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Barry R. Masters Proximity of Theory and Experimental Practice in Göttingen’s Physical Institutes 1920-1933: Work of Maria Göppert as Exemplar of an Institutional Culture

  • June 30, 2010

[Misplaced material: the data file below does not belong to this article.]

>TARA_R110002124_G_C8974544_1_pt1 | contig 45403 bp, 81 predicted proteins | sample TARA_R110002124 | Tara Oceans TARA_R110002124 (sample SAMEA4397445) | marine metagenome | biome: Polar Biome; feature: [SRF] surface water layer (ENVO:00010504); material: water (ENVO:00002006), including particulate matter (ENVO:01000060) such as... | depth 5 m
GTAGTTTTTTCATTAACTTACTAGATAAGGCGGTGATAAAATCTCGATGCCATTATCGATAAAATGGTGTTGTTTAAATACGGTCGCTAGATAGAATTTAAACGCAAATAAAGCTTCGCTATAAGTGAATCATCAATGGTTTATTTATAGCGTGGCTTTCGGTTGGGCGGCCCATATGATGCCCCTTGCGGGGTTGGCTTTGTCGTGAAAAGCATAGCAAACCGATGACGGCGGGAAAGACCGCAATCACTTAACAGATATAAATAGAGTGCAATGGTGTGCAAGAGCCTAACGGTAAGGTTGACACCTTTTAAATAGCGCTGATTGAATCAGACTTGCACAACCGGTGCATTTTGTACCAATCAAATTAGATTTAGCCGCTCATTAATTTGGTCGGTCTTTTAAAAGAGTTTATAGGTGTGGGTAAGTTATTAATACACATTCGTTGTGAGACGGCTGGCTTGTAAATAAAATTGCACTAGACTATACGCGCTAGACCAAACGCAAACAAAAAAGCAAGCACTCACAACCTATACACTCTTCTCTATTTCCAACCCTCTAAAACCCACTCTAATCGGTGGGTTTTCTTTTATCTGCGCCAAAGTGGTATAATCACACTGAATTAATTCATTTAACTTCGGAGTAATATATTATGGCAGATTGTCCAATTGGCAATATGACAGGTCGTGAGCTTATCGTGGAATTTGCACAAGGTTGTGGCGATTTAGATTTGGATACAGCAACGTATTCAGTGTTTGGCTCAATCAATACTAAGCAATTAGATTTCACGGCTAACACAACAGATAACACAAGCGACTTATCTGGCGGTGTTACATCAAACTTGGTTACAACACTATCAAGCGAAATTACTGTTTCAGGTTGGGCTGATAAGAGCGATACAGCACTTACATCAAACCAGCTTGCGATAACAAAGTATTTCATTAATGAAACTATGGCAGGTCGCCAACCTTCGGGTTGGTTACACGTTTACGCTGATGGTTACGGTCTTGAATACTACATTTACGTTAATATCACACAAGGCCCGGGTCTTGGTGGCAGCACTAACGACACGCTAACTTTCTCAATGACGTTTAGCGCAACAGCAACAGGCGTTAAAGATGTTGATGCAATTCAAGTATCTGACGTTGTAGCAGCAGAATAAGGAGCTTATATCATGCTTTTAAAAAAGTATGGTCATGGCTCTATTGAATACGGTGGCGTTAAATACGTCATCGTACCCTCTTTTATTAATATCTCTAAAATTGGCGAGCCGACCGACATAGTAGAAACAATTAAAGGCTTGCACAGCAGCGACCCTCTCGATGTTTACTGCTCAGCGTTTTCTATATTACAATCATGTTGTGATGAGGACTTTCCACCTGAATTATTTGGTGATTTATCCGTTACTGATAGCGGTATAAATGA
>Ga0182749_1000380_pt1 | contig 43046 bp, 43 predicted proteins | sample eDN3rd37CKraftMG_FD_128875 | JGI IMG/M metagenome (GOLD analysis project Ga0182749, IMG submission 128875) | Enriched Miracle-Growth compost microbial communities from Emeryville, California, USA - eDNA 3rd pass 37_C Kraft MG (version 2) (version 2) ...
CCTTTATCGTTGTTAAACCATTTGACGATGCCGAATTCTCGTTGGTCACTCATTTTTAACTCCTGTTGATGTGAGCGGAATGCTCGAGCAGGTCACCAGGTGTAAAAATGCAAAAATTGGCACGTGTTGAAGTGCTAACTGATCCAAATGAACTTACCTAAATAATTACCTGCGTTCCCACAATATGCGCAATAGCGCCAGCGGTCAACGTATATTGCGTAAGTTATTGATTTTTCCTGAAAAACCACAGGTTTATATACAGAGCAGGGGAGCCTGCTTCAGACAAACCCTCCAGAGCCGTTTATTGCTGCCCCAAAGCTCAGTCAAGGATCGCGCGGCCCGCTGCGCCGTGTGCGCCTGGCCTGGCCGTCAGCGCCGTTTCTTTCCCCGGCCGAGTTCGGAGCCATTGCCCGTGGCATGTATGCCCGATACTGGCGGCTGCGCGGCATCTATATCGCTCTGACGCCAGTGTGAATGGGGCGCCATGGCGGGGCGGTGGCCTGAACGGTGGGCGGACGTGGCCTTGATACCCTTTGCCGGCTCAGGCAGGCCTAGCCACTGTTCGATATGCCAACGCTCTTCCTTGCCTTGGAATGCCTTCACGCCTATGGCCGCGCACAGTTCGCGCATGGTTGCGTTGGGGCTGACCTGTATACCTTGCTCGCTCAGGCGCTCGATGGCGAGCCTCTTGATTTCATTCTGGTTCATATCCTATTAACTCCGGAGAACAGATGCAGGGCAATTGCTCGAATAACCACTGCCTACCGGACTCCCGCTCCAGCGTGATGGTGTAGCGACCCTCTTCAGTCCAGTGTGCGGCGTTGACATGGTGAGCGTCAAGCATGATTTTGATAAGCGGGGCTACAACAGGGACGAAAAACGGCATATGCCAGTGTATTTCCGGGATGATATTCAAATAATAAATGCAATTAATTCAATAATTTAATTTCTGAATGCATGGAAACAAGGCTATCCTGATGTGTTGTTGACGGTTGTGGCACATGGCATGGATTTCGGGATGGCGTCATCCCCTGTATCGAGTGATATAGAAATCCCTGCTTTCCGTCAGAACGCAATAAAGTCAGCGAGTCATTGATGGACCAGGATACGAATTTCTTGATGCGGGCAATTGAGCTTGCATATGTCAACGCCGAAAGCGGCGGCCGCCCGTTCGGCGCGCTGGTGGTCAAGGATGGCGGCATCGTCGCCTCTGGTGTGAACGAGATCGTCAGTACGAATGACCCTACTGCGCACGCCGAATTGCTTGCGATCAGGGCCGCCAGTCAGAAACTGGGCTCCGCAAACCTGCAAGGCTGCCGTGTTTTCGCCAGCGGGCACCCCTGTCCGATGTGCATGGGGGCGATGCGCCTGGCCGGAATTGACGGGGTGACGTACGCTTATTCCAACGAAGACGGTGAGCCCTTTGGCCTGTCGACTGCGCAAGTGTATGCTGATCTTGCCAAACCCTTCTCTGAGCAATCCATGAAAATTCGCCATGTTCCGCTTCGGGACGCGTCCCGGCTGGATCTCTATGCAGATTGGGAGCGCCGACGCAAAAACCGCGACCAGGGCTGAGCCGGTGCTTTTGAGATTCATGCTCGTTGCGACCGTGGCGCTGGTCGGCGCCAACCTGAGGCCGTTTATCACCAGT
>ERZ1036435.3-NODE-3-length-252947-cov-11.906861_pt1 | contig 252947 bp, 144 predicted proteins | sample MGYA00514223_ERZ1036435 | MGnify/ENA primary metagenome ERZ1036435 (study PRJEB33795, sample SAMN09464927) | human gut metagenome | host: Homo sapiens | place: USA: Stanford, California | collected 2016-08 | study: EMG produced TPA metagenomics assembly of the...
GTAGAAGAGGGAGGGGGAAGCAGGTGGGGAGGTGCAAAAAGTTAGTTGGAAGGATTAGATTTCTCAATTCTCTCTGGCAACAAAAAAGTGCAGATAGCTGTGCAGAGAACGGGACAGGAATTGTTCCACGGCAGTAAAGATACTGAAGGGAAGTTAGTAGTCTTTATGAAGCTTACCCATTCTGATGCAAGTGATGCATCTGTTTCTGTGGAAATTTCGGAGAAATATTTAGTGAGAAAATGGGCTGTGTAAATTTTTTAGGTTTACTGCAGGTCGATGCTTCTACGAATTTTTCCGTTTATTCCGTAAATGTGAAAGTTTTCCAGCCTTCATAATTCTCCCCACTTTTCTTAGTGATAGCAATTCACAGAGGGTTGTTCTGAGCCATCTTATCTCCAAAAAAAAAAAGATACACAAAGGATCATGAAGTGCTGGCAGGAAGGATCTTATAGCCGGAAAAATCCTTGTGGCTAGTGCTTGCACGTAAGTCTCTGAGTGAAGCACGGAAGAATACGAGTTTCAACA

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I posit that the impact of proximity and the role of collaboration between theory and experimental practice was seminal in the development of quantum mechanics in Göttingen in the 1920’s. Dr. Max Born, Professor, Direktor des Instituts für Theoretische Physik der Universität Göttingen [theory group] and Dr. James Franck from 1921-1933, Professor, Direktor des zweiten Physikalischen Instituts der Universität Göttingen [experimental group] closely interacted as seen in the thesis work of Born’s graduate student Maria Göppert and her Göttingen Dissertation work on two-photon processes (today’s major nonlinear optical imaging technique in biology). I reconstruct the interactions between theory groups and experimental groups in the advancement of quantum mechanics in Göttingen in the 1920’s until 1933. Furthermore, fruitful insights come from re-evaluation of the Göttingen school of mathematics (Klein) and its interaction with the theoretical and experimental physics groups in the advancement of quantum mechanics. I elucidate the roles of visitors, graduate students, and assistants in the development of quantum mechanics in Göttingen in the 1920’s to 1933? Maria Göppert worked in Max Born’s Institute for about a decade; during that period Max Born’s Institute hosted a number of important physicists for various periods of time: Delbrück, Fermi, Heitler, Hund, London, Nordheim, Oppenheimer, Rosenfeld, Uhlenbeck, Weisskopf, and Wigner, and Paul Dirac. I have deconstructed the two parts of her thesis work in order to extract the portions that derived from the work of others: for example she used second-order, time-dependent perturbation theory and standing waves in a cavity, in her dissertation research of two-photon transitions. Furthermore, I show the roles of textbooks, monographs, and handbook articles on the development, codification, and promotion of the quantum mechanics in Göttingen in the 1920’s to 1933. I will focus on the impact of the following books from the Göttingen mathematicians and physicists. Richard Courant and David Hilbert’s Methods of Mathematical Physics which contained a clear expositions of the algebra of linear transformations, the calculus of variations, eigenvalue problems including a section on eigenvalue problems of the Schrödinger type. It served as a mathematical reference for matrix mechanics of Max Born, Werner Heisenberg, and Pascual Jordan. Max Born’s monograph Vorlesungen über Atommechanik, written with the help of his assistant Dr. Friendrich Hund. In 1926, James Franck and Pascual Jordan completed their textbook, Anregung von Quantensprüngen Durch Stösse. It provided a summary of all the experimental work carried out in Franck’s Zweiten Physikalischen Instituts der Universität Göttingen up to 1926. Max Born and Pascual Jordan who was now a Professor in the Universität Rostock, completed their book Elementare Quantenmechanik, that Verlag Von Julius Springer published in 1930. Earlier, Arnold Sommerfeld’s two-volume Atombau und Spektrallinien educated a whole generation of theoretical physicists. Maria Göppert was well aware of the experiments as well as the content of all of these books as is evident from her thesis paper. She contributed a section in Elementare Quantenmechanik on Dirac’s theory of emission, absorption and dispersion.

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